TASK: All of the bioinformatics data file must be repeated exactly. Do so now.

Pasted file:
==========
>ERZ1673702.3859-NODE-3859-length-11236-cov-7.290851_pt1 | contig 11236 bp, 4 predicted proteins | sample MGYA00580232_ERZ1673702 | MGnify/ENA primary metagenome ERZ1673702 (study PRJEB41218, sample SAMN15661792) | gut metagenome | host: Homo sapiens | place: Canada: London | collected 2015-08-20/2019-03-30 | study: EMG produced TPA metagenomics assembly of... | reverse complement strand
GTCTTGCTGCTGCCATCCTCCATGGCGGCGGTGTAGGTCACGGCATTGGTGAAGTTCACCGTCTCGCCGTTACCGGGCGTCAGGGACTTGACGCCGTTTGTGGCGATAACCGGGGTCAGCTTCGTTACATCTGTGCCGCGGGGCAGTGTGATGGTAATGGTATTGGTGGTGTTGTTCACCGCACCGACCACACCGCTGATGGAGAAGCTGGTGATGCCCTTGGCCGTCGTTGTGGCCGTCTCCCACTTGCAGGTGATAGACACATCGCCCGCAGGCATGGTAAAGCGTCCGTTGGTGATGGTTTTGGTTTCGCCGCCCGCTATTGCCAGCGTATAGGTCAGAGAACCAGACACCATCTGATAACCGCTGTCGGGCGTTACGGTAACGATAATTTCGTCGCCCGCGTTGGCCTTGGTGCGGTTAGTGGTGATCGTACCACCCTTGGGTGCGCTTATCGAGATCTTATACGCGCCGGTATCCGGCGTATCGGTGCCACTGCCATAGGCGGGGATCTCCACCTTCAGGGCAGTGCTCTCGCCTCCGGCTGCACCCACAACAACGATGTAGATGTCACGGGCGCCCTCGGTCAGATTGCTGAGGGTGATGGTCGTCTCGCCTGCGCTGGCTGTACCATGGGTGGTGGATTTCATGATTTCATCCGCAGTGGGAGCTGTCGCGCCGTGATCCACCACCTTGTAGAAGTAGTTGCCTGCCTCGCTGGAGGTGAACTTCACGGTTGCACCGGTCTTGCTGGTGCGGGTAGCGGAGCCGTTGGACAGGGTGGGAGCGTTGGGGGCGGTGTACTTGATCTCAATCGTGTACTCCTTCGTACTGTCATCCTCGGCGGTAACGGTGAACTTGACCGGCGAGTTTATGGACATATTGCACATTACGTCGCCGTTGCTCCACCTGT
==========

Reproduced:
>ERZ1673702.3859-NODE-3859-length-11236-cov-7.290851_pt1 | contig 11236 bp, 4 predicted proteins | sample MGYA00580232_ERZ1673702 | MGnify/ENA primary metagenome ERZ1673702 (study PRJEB41218, sample SAMN15661792) | gut metagenome | host: Homo sapiens | place: Canada: London | collected 2015-08-20/2019-03-30 | study: EMG produced TPA metagenomics assembly of... | reverse complement strand
GTCTTGCTGCTGCCATCCTCCATGGCGGCGGTGTAGGTCACGGCATTGGTGAAGTTCACCGTCTCGCCGTTACCGGGCGTCAGGGACTTGACGCCGTTTGTGGCGATAACCGGGGTCAGCTTCGTTACATCTGTGCCGCGGGGCAGTGTGATGGTAATGGTATTGGTGGTGTTGTTCACCGCACCGACCACACCGCTGATGGAGAAGCTGGTGATGCCCTTGGCCGTCGTTGTGGCCGTCTCCCACTTGCAGGTGATAGACACATCGCCCGCAGGCATGGTAAAGCGTCCGTTGGTGATGGTTTTGGTTTCGCCGCCCGCTATTGCCAGCGTATAGGTCAGAGAACCAGACACCATCTGATAACCGCTGTCGGGCGTTACGGTAACGATAATTTCGTCGCCCGCGTTGGCCTTGGTGCGGTTAGTGGTGATCGTACCACCCTTGGGTGCGCTTATCGAGATCTTATACGCGCCGGTATCCGGCGTATCGGTGCCACTGCCATAGGCGGGGATCTCCACCTTCAGGGCAGTGCTCTCGCCTCCGGCTGCACCCACAACAACGATGTAGATGTCACGGGCGCCCTCGGTCAGATTGCTGAGGGTGATGGTCGTCTCGCCTGCGCTGGCTGTACCATGGGTGGTGGATTTCATGATTTCATCCGCAGTGGGAGCTGTCGCGCCGTGATCCACCACCTTGTAGAAGTAGTTGCCTGCCTCGCTGGAGGTGAACTTCACGGTTGCACCGGTCTTGCTGGTGCGGGTAGCGGAGCCGTTGGACAGGGTGGGAGCGTTGGGGGCGGTGTACTTGATCTCAATCGTGTACTCCTTCGTACTGTCATCCTCGGCGGTAACGGTGAACTTGACCGGCGAGTTTATGGACATATTGCACATTACGTCGCCGTTGCTCCACCTGT